Cris Roosenraad

26 October 2016
Cris Roosenraad
Cris Roosenraad

Cris Roosenraad, 75, died at home on Monday, October 24th, from a heart attack. Cris came to Carleton in 1983 as the Dean of Students, a position he held for ten years. During that time, he also served as a Lecturer in Mathematics and Director of the Career Center. After 1993, he served as the college’s Pre-Medical Advisor and Senior Lecturer in Mathematics until he retired with emeritus status in 2007.

Cris’s colleagues remember him as always willing to jump in to help with unmet needs. When he realized that the Math department didn’t have anyone to teach the Teaching Methods course, Cris taught himself the field and covered those courses superbly for many years. He cared deeply about students’ lives and the life of the College long past his retirement.

Colleagues also remarked about Cris being a major part of the “social glue” of the Math department. He was unfailingly cheerful and friendly, always looking for common ground with others. He would drop into people’s offices to discuss the most recent news story or the movie he had just seen (usually as soon as it was released).

Cris is survived by his wife, Susan, and their son, Chris (Jodi), and granddaughter, Evelyn. A more complete obituary can be found at the Bierman Funeral Home website.

A memorial service will be held at the Carleton Chapel on Saturday, November 19th at 2pm A reception will follow in Great Hall. Please hold all of Cris’s family, friends, colleagues, and former students in your thoughts and prayers.

Memorial Service

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  • 2016-10-26 15:18:47
    Steve Schier

    A fine man and an excellent colleague.  His intelligence and dedication will not be forgotten by the many who knew him.

  • 2016-10-26 17:59:00
    Louis Newman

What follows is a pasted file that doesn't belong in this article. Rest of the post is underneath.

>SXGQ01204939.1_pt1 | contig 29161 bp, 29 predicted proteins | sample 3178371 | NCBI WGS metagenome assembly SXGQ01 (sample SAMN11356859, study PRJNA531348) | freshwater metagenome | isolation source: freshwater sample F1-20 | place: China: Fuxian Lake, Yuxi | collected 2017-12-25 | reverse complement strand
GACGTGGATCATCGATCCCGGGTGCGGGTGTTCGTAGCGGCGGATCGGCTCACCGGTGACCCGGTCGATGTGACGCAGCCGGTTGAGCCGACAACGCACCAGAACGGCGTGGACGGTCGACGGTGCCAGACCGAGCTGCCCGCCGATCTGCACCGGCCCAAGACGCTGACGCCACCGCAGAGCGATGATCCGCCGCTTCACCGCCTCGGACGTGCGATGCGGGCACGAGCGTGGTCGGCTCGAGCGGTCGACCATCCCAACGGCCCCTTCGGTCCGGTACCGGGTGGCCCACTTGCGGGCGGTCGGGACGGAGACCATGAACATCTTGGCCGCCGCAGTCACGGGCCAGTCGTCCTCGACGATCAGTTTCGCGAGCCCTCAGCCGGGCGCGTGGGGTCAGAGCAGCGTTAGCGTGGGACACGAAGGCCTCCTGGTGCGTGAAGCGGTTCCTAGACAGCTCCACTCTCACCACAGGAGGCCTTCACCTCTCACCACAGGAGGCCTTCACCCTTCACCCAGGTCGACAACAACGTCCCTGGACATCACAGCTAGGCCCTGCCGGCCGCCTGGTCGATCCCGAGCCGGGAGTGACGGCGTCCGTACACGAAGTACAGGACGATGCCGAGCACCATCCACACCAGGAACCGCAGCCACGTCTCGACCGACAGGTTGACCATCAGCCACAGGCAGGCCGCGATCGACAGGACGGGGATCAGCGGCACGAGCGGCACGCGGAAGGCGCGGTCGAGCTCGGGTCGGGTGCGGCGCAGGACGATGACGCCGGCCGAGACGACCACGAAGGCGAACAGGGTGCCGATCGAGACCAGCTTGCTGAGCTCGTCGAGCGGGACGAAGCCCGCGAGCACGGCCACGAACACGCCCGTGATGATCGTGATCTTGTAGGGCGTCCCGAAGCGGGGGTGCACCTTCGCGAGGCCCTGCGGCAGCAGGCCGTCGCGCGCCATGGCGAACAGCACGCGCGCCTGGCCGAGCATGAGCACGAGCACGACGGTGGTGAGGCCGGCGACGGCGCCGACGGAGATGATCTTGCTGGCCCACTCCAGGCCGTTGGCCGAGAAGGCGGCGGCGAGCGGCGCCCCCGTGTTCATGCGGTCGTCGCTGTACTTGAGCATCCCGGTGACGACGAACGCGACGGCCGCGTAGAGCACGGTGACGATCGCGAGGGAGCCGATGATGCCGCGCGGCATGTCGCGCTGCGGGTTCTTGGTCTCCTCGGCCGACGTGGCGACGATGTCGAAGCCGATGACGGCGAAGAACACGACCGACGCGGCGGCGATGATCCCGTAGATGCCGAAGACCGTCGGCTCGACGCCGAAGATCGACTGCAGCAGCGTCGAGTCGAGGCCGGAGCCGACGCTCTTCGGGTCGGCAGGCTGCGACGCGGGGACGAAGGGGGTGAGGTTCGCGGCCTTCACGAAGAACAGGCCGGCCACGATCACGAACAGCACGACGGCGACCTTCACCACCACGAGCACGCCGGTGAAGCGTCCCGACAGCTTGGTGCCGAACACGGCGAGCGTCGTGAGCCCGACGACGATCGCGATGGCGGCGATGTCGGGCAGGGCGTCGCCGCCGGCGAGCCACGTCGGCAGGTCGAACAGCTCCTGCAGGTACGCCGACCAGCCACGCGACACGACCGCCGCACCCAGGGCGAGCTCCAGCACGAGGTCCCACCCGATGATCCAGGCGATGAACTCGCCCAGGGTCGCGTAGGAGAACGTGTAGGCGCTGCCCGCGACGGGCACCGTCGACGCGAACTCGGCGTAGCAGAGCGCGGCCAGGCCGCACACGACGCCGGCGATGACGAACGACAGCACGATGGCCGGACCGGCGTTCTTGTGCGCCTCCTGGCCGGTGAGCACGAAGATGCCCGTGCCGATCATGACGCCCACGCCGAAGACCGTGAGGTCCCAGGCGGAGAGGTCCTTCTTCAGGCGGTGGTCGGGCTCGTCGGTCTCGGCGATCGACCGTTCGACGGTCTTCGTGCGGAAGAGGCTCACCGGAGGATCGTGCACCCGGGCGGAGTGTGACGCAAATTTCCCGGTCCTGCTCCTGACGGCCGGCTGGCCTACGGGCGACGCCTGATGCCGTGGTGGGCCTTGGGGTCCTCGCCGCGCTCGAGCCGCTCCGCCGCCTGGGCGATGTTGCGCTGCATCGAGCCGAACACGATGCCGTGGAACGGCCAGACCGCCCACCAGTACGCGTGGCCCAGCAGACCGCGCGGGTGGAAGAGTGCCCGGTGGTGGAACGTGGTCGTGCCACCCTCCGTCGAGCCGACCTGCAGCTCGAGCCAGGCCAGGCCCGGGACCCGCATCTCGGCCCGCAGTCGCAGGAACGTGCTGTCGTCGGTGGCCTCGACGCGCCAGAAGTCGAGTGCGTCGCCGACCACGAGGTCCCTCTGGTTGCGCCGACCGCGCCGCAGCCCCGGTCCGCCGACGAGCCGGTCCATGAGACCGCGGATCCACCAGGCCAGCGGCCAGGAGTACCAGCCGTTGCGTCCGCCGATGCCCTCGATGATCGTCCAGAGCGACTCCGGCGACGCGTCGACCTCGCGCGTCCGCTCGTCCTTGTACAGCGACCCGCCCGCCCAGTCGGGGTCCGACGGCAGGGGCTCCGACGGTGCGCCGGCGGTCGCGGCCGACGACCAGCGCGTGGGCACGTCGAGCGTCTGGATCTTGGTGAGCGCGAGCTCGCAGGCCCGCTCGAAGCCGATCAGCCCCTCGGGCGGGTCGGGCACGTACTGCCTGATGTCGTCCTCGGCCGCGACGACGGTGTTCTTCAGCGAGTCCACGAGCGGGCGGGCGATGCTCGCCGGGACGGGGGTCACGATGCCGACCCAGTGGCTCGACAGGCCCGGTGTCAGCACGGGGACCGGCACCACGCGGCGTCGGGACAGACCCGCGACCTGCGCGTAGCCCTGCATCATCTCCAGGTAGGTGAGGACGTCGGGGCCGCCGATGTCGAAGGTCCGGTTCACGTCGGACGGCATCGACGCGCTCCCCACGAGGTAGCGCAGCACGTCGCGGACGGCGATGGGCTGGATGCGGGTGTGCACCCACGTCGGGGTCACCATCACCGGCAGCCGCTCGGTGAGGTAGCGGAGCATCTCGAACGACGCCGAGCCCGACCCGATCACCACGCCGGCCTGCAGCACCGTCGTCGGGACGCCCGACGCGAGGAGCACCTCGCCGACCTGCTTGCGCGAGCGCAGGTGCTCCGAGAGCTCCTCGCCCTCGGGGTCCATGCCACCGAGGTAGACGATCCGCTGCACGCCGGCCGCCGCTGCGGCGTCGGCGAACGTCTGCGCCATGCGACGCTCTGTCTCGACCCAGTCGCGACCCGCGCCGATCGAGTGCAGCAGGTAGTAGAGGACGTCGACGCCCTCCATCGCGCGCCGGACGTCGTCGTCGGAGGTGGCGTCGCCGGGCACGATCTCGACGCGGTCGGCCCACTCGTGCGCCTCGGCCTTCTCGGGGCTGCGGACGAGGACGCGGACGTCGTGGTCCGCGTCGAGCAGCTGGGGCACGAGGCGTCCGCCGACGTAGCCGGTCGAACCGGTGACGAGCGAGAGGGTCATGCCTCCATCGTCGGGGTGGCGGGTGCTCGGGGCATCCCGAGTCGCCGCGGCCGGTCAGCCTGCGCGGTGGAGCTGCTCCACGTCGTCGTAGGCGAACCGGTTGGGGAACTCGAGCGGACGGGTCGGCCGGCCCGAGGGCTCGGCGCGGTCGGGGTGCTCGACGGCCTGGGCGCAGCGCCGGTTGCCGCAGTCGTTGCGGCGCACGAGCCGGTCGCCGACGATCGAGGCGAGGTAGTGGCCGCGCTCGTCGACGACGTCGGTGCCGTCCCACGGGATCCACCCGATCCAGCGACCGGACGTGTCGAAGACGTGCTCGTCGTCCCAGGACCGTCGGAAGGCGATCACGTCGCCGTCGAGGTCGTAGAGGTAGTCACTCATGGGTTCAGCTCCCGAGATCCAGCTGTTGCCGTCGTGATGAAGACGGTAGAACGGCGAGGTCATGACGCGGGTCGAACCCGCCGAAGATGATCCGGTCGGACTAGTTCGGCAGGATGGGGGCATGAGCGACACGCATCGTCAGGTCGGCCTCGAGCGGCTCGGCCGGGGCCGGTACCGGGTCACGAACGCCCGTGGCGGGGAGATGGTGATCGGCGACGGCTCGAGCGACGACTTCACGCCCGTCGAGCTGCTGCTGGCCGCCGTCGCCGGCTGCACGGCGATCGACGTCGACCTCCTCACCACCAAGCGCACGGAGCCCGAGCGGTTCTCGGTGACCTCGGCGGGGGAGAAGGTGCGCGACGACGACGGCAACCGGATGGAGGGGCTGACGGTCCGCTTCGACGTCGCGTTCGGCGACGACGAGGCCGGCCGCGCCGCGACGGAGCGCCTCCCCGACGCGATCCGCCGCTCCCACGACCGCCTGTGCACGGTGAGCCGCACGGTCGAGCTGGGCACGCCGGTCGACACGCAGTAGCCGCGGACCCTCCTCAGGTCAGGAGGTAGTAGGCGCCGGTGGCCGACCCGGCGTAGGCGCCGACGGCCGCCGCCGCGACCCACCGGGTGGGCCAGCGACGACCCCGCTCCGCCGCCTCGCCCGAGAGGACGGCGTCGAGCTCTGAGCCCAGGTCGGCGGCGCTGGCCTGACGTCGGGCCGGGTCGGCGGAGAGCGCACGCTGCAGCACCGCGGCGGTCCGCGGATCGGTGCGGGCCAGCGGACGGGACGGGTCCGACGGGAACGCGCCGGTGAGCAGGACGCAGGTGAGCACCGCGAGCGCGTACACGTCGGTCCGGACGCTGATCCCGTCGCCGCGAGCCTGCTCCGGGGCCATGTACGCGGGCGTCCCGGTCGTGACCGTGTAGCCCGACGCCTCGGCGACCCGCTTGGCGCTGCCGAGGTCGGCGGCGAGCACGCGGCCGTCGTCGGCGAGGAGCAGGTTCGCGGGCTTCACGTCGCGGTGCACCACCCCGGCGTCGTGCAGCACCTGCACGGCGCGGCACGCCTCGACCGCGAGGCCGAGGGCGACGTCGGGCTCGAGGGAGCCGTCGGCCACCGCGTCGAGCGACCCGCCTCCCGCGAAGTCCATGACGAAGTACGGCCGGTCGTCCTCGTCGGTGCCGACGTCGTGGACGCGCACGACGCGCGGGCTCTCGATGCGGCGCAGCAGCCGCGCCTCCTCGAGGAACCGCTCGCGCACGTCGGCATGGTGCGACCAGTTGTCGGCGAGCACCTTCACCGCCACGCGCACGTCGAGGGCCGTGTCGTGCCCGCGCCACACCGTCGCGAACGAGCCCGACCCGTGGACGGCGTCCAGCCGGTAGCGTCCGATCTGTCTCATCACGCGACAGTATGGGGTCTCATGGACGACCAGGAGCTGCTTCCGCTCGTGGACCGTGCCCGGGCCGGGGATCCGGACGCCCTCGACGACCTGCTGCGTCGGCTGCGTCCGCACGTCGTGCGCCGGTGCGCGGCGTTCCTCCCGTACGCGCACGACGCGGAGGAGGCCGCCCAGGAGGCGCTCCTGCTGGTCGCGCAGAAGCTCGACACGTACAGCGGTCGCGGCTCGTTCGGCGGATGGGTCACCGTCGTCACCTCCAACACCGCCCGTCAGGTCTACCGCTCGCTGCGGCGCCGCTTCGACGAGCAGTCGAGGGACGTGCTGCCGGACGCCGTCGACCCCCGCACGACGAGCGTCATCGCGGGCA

I have such fond memories of Cris.  One memory that speaks volumes about the kind of person he was.  Once, when my son was about 4 or 5, I brought him to campus and over the course of the day I introduced him to several of my colleagues, including Cris.  For years afterward whenever we got together, Cris never failed to ask how he was, remembering his name (having met him for all of 3 minutes many years earlier!)  But he was like that--he made connections with people easily and remembered small personal details about our lives.  I will miss his warm smile and his genuine concern for students and colleagues. 

  • 2016-10-27 08:42:56
    Diane Pearsall

    I will always remember his smile and sense of humor.

  • 2016-10-31 10:39:02
    Steve Drew

    Cris was in charge of the premedical committee when I first joined the committee in my early days as a faculty member.  Part of that committee work requires helping with mock interviews for premedical students in the evenings spring term.  As the premedical advisor Cris was at all these sessions helping students hone their interview skills.  Cris modeled for me how to be honest and forthright with students while still remaining positive.  Also, in between interviews I always enjoyed my conversations with Cris about the students, movies, and good reads. Thank you Cris.

  • 2020-05-01 01:34:43
    Wayne Roberge

    I was fortunate to learn differential geometry from Cris as an undergrad at Williams College in the 1970s. What a treat it was! I rtemember remarking to Cris, shortly before my graduation, that "your class is never quiet and that's a great thing." He seemed pleased to hear that. Another thing I learned from Cris concerns race relations. At that time Williams had a program to support the 5% (please don't quote me on the exact number) of American students from underpriviliged backgrounds. I remember in class one day, making the leap that the 5 (or whatever) percenters were African American students. Cris looked at me in a very kind way and said "How do you know that this group is African American?" I quickly learned that he was spot on, as I realized that many of my African American friends cam from much more affluent backgrounds rhan I. In short, though it's been almost 50 years since I had the priveledge of learning from him, I still treasure those times. PS Cris and his wife knew Bill Freehan, a great catcher for the Detroit Tigers. Very cool.